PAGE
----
News | August 05, 2013

Study Suggests Some Women with Abnormal Breast Lesions May be Able to Avoid Surgery

August 5, 2013 — Surgery is not always necessary for women with a type of breast tissue abnormality associated with a higher risk of cancer, according to a new study published online in the journal Radiology. Researchers said that periodic imaging and clinical exams are effective in these patients when radiology and pathology findings are benign and concordant, or in agreement.

Atypical lobular hyperplasia (ALH) and lobular carcinoma in situ (LCIS) are abnormal breast lesions that occasionally appear as incidental findings in breast biopsies. Women with ALH or LCIS have a four to 10 times higher risk of developing breast cancer, according to Michael A. Cohen, M.D., FACR, professor of radiology at the Emory University School of Medicine in Atlanta. As a result, it is often recommended that ALH and LCIS diagnosed on image-guided core biopsy be removed surgically. “Because of the possibility of upgrade to cancer, the bulk of the published literature says that the prudent thing to do is excise ALH and LCIS,” Cohen said.

But new research from Cohen, Kristen Atkins, M.D., and colleagues may alter that thinking. Atkins is a pathologist and associate professor at the University of Virginia in Charlottesville. At one time, Cohen and Atkins were colleagues there and had many discussions about balancing the risk of cancer in ALH and LCIS patients with the costs and potential complications of surgery.

“From a pathology perspective, ALH and LCIS are often very tiny lesions, so we wondered why they were getting excised,” Atkins said. “These surgeries may involve general anesthesia and possible disfigurement.”

The researchers studied 10 years of pathology and radiology data to look for a correlation between the number of ALH and LCIS cases that were upgraded to cancer after surgery or follow-up and the concordance between the radiologist and pathologist. The research yielded 50 cases from 49 women aged 40 to 73 years. Radiologist and pathologist findings were concordant in 43 of the 50 cases. None of the benign concordant cases were subsequently upgraded to cancer, strongly suggesting that observation in these patients would have been a viable alternative to surgery. Of the seven discordant cases, two were upgraded to ductal carcinoma in situ (DCIS) an early-stage, noninvasive form of breast cancer.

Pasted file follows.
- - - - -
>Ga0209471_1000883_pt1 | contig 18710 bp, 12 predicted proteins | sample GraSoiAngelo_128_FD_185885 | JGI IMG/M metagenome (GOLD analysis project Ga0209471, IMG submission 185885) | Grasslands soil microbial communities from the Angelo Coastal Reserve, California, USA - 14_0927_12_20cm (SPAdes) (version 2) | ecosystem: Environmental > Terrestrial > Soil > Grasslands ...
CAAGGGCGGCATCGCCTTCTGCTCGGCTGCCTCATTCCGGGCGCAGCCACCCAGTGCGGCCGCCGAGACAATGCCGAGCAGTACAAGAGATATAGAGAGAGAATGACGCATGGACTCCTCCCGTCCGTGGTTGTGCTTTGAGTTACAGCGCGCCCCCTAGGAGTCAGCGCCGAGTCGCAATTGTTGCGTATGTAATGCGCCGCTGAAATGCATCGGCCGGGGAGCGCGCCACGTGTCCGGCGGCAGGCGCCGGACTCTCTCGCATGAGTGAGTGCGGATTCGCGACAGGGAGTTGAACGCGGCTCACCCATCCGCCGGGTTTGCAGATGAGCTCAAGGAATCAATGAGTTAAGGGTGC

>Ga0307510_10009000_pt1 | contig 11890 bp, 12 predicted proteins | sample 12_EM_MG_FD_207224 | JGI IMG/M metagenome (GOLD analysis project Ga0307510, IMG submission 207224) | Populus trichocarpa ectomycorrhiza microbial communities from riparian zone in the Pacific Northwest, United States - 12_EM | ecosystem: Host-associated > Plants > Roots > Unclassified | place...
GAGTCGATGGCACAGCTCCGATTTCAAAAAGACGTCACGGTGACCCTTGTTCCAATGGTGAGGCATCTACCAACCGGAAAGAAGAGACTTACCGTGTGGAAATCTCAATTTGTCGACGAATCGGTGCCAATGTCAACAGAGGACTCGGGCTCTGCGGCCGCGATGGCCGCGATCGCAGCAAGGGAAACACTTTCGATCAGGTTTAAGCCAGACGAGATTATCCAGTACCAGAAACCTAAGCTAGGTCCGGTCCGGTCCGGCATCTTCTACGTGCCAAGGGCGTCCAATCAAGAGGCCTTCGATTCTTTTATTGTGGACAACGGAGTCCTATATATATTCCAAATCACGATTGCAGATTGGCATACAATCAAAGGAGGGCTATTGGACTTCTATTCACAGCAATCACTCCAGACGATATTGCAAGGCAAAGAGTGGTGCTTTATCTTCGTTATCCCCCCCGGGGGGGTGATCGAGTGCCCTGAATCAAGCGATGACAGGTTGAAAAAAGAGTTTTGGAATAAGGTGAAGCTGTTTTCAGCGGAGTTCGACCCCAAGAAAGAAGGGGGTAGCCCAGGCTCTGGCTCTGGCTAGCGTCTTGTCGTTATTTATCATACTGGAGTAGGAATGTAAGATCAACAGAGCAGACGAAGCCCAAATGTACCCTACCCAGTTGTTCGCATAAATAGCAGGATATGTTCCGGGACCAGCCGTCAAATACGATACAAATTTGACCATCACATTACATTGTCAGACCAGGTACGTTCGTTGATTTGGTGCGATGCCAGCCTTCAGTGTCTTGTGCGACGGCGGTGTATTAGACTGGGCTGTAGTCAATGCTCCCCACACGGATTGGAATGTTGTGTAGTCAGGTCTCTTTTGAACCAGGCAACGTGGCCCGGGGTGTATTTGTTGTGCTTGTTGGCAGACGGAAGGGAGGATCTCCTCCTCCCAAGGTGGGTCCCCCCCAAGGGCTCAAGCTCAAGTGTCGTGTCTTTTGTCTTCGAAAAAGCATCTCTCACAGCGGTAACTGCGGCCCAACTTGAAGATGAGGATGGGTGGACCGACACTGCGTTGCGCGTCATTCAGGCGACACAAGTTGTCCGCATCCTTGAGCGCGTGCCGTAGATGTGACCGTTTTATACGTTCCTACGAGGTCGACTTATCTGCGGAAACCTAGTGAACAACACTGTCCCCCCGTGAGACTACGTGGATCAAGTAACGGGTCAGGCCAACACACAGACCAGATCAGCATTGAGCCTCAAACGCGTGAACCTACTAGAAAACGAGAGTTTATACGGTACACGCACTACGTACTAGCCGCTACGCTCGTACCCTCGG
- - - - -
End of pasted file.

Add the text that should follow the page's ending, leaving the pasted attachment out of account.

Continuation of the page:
Cohen repeated the study after moving to Emory and found the same results. “When there’s no discordance between the radiologist and pathologist after thorough radiology-pathology correlation, there’s no upgrade from ALH or LCIS to cancer in our study,” Cohen said. “These findings show that some women can avoid surgery, and that yearly mammograms along with MRI [magnetic resonance imaging] or ultrasound as second-line screening tools may suffice.”

The researchers suggested their findings will help physicians and patients make informed decisions about ALH and LCIS.

For more information: http://radiology.rsna.org

Related Content

Transpara Deep Learning Software Matches Experienced Radiologists in Mammogram Reading
News | Computer-Aided Detection Software | January 12, 2018
Deep learning and artificial intelligence improves the efficiency and accuracy of reading mammograms, according to...
Fat Distribution in Women and Men Provides Clues to Heart Attack Risk
News | Women's Health | January 11, 2018
January 11, 2018 – It’s not the amount of fat in your body but where it is stored that may increase your risk for hea
Women Prefer Getting Mammograms Every Year
News | Mammography | January 09, 2018
Women prefer to get their mammograms every year, instead of every two years, according to a new study presented at the...
Planmed Clarity 2-D Digital Mammography System Receives FDA Approval
Technology | Mammography | January 08, 2018
The U.S. Food and Drug Administration (FDA) issued an approval letter for the Planmed Clarity 2-D full-field digital...
Overweight Women May Need More Frequent Mammograms
News | Mammography | January 04, 2018
Women with higher body mass index (BMI) face an increased risk of not detecting their breast tumor until it has become...
About 25 percent of screening patients and 60 percent of diagnostic patients do not have prior mammograms available for comparison at the time of their examinations due to the lack of interoperability or other restrictions preventing clinicians from accessing prior exams.

About 25 percent of screening patients and 60 percent of diagnostic patients do not have prior mammograms available for comparison at the time of their examinations due to the lack of interoperability or other restrictions preventing clinicians from accessing prior exams.

Feature | Breast Imaging | January 02, 2018 | Kathryn Pearson Peyton, M.D.
Sixty million women undergo regular screening mammography in the United States, but even in the digital age, it is di
Imagio Opto-Acoustic Breast Imaging System Helps Differentiate Tumor Subtypes
News | Oncology Diagnostics | January 02, 2018
Seno Medical Instruments Inc. (Seno Medical) recently reported data from their clinical study demonstrating that its...
Study Finds Link Between Breast Cancer Treatments and Cellular Aging Markers
News | Women's Health | January 02, 2018
January 2, 2018 — A new study found women who had received chemotherapy and/or...
ACR Appropriateness Criteria Adds and Revises Topics for December 2017
News | Clinical Decision Support | December 29, 2017
December 29, 2017 — Radiologists can enhance the quality and effectiveness of care with the newest release of the ACR
Double Black Announces Gemini Series Monitors for Multimodality and Digital Breast Imaging
Technology | Flat Panel Displays | December 28, 2017
December 28, 2017 — Double Black Imaging and their Image Systems Division are releasing their Gemini Series 6MP and 8
Overlay Init